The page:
• Claire

Confessions of an Awkward Law Student


I began my Juris Doctor feeling awkward. Our introduction day featured plenty of free finger food and back patting in the shiny law building, before we were instructed to 'mingle' with the other students. Already the social groups had begun to form. There were the popular kids, who already seemed to know one another and smiled easily. The mature-mature agers besotted themselves with lectures and began in depth conversations about what they'd already studied.

I'd made a few mistakes in my attire: I wore a sparkly, golden, vintage jumper with sequinned flowers that showed a few of my bad tattoos and I'd showered before riding my bike to school, resulting in a lion-like beehive atop my overwhelmed head. Everyone else seemed to be in neat casual. I fumbled with a few woeful conversation starters, shoved a sandwich in my mouth and hid in the toilets. At 23, it felt like high school all over again.

More than halfway through I'd like to say the awkward has passed, but it hasn't. Although my grades are good, my attendance is terrible. This semester I've been to the bottle shop around the corner more than I've been in to university. I've never been to a single function. I've accumulated more large, regrettable tattoos, and quite a few more bad sparkly jumpers. I've made a couple of wonderful friends, but by and large I'm a law-school outer – rarely there, rarely engaged, and regrettably out of touch.

I love studying law, and I hate it. I've wished a few times to begin from the beginning, get involved in the social side of things, maybe even participate in the LSS/law camp/a ball or two. I haven't because it seems at odds with myself. This makes me worry that when it comes to job hunt, I'll be a woeful lawyer, or worse, unemployable.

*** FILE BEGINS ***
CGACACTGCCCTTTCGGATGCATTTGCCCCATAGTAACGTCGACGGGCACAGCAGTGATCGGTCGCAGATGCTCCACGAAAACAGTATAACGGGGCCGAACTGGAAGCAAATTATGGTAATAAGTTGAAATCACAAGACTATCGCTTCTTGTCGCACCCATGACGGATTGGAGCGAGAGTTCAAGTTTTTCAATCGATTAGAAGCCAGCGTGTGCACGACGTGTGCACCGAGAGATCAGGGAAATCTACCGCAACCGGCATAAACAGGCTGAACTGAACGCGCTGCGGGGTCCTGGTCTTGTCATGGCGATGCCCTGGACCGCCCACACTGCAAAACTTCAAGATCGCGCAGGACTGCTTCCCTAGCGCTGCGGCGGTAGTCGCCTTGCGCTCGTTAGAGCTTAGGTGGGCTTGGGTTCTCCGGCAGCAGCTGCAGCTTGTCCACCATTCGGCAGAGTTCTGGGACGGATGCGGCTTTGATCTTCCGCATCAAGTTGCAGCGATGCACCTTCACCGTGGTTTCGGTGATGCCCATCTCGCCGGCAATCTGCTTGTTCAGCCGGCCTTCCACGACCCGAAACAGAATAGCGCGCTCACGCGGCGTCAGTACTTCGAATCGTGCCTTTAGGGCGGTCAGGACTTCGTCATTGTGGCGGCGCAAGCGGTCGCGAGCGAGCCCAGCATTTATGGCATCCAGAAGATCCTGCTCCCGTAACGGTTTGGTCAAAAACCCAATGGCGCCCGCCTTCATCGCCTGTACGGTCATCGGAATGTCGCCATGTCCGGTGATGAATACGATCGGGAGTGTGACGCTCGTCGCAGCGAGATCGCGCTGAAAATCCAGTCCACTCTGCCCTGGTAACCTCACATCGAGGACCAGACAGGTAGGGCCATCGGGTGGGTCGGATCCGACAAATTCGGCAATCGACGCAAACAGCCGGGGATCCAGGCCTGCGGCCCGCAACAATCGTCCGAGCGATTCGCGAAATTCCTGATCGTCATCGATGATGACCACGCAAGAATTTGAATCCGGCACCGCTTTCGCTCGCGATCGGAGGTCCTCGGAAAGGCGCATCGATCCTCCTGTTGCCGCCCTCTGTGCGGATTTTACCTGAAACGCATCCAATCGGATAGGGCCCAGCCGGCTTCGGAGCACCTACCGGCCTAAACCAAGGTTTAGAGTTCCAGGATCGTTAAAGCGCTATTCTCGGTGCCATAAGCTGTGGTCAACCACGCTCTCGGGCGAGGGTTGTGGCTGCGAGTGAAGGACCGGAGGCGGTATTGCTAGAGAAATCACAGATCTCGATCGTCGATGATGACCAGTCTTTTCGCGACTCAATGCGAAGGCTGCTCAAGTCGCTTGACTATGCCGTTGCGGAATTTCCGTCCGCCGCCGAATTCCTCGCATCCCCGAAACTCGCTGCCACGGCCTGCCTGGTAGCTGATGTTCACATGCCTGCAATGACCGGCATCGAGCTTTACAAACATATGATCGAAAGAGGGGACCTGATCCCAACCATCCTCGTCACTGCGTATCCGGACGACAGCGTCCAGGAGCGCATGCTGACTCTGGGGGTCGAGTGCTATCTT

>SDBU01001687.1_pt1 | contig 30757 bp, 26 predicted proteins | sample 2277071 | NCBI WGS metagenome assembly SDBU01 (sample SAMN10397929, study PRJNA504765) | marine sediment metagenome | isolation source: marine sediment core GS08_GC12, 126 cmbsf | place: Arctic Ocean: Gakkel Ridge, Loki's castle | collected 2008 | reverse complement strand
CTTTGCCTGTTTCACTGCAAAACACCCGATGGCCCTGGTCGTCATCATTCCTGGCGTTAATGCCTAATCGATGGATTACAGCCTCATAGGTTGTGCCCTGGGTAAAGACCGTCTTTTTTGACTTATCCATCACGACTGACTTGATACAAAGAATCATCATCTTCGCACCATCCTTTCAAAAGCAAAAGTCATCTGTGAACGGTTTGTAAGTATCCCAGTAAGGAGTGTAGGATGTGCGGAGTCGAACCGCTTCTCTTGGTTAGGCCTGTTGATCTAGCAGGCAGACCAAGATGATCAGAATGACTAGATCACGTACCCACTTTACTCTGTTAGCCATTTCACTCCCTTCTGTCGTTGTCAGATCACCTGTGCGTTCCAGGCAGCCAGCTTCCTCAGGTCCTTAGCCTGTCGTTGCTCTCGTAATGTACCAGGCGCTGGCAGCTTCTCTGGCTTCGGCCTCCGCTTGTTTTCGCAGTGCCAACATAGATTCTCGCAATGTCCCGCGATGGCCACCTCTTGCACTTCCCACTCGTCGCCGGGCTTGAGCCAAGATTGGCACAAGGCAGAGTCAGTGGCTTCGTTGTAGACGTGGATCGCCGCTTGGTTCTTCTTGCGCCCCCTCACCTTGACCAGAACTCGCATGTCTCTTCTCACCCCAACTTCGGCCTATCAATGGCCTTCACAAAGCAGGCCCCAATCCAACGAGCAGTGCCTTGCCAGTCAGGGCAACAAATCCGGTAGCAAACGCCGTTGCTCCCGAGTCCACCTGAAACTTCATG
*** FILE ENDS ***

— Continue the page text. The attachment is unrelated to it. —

I do a lot outside of university – I volunteer, write for magazines, work in a café and terrorise my boyfriend/cat. But I am secretly writing a teen fantasy novel (here's another awkward bit: I took a year off before postgrad to write my first novel, which was universally regarded as dreadful) and in my lowest law moments I hope that before degree's end a publisher will pick it up, hand me a six-figure cheque to write more, and I can eschew this law thing.

My feelings toward people who are immersed in the law-school world used to seesaw between envy and resentment. I've since realised they're just different people who are better suited to that environment. They will go on to do remarkable things with their careers, and they deserve it. Now I admire the commitment of my law-loving peers.

I feel there is hope for me, and law students like me. We're employable in a different way – maybe not in the law, but somewhere where our combination of skills (and hopefully, ability to get decent marks despite rarely attending lectures) and experience will make us valuable. I have no idea where I'll end up, but it probably won’t be in the law. That doesn't mean my degree won't be worth it – I have learned an enormous amount, and a lot more about myself.

Last year I spoke to a lawyer who was horrified by the tennis ball-sized lotus flowers stamped to each of my wrists. She asked if laser surgery was an option, and when I told her it was way out of my financial means, she said I'd need to invest in some long sleeved shirts and hope no one ever saw them. At the time I was distraught, but now I want to work somewhere where they're not regrettable but demonstrative of all the different, silly, wonderful experiences I've had.

Law school is awkward for some of us, but that doesn't mean we can't come out the other end: well educated, employable, badly tattooed and happy with our decisions. It's taken a while, but at 25 I'm finally happy with mine.

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